It seems there is something else at play here.
Do Naumann and Finn believe, as the U.S. bishops and the universal church have taught for decades, that health care is a right? Rather than embrace the language of “rights,” the two bishops narrow its scope, turning a quite practical teaching -- everyone should receive quality health care regardless of their station in life or ability to pay -- into a theoretical discussion.
“The right of every individual to access health care does not necessarily suppose an obligation on the part of the government to provide it,” they write. “Yet in our American culture, Catholic teaching about the ‘right’ to health care is sometimes confused with the structures of ‘entitlement.’ The teaching of the universal church has never been to suggest a government socialization of medical services.”
The wording is telling. In the current debate only those interested in scuttling universal access to health care talk about “government socialization of medical services.” Yet all of the proposals under consideration envision a robust private sector insurance system that can be transformed -- through oversight, regulation and expanded public competition -- into a provider of universal coverage.
Meanwhile, Naumann and Finn imply that subsidiarity not only prefers a local solution to societal problems, but requires it. Nothing could be further from the truth. The principle, rather, requires that societal programs that address legitimate needs be conducted at the level where they will be most effective. So, for example, only a national social security system can provide income support to the elderly. Likewise, national defense requires national efforts, lest we have neighbors walking about with M-16s and joining local militias.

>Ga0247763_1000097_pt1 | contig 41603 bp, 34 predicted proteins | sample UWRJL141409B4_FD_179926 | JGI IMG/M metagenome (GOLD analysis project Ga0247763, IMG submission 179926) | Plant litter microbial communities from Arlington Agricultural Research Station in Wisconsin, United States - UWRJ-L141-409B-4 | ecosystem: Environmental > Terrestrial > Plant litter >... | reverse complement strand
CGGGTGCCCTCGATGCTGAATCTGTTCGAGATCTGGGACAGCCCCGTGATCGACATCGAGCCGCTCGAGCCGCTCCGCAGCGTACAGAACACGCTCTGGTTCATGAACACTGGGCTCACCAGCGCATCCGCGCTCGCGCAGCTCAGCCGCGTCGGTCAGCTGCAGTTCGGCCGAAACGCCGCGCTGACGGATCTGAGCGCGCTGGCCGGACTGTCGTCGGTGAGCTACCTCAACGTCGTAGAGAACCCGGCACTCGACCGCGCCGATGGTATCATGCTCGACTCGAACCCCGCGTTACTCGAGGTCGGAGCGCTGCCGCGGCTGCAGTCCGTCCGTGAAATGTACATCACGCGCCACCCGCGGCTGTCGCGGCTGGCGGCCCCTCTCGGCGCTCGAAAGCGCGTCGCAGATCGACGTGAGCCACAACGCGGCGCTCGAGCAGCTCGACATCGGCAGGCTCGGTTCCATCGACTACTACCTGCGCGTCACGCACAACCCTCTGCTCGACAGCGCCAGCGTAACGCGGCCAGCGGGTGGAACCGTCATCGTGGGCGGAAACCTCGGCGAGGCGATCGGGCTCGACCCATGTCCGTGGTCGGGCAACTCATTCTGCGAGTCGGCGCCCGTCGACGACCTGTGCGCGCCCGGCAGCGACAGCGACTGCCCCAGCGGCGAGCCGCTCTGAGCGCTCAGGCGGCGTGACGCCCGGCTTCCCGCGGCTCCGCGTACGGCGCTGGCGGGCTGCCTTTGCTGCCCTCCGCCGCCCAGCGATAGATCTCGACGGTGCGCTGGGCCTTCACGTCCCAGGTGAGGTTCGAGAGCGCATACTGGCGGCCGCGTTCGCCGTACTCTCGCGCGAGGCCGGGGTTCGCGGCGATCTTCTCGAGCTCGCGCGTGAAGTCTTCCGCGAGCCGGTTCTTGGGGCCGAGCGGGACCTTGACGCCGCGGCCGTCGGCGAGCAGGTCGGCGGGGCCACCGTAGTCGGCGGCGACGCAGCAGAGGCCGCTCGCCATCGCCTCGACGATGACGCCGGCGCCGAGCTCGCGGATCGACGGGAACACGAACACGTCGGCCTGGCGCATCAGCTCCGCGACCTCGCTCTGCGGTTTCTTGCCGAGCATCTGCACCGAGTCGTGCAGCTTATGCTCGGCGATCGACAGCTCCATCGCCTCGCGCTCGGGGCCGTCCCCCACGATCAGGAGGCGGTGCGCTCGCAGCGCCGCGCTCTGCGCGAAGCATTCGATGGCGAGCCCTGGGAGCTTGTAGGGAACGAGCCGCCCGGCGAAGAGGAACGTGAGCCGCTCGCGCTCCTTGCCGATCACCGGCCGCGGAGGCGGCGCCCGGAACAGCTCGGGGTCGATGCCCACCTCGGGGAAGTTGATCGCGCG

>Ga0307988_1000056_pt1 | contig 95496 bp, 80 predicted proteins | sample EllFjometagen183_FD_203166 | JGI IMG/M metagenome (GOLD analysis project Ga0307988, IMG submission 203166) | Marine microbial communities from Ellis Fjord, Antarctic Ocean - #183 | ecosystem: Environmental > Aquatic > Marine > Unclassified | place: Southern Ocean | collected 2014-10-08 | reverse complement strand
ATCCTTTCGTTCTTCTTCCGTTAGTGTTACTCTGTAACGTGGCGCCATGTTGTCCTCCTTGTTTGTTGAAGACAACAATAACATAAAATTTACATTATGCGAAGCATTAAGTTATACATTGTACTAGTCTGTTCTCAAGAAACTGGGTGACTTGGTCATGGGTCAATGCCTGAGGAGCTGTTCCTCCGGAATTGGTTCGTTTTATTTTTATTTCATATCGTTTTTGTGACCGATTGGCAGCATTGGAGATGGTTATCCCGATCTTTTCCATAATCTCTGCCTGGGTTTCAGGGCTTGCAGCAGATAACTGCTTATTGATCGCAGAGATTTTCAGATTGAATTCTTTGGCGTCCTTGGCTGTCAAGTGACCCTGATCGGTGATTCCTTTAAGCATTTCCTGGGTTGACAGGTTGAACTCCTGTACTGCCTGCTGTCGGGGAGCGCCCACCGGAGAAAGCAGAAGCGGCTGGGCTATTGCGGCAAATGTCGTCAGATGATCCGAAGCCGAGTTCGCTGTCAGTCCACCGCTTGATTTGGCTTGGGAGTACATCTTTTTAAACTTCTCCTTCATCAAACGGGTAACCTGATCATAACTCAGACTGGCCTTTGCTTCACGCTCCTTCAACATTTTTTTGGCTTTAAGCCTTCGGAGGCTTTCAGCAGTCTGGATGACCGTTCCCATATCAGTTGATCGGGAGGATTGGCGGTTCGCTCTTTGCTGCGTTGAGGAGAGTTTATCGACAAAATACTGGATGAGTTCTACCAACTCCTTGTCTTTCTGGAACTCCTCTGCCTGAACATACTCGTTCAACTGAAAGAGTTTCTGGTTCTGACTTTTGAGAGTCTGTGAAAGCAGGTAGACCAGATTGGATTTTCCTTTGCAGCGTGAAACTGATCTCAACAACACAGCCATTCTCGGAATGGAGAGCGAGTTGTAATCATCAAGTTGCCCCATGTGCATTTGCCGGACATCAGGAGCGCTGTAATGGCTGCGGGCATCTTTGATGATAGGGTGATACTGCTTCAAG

No less a figure than Richard Doerflinger, the much-respected associate director of the bishops’ conference’s Secretariat of Pro-Life Activities, told The Associated Press earlier this month, “When people talk about federal takeover, all I want to say is, it’s not important to us whether it’s big government or not. The question is, is the government doing something good or doing something bad?”
Doerflinger is exactly right.
Speaking as a body, the bishops raise legitimate questions about health care reform. Will it result in federally funded abortions? Will it respect the rights of health care workers to opt out of practices anathema to their religious beliefs? Obama offered assurances that the legislation he supports would align with the bishops’ efforts in both areas. Still, there is much in the details and we are grateful that people like Doerflinger will be analyzing the final product.
But there is a broader issue. It seems Naumann and Finn are not at all comfortable with Catholic teaching on the “right” to health care. Instead, in their statement, they make five references to “safety nets” -- a bare-bones system under which the poor and uninsured would not be allowed to fall below. That is very different from a right to quality health coverage.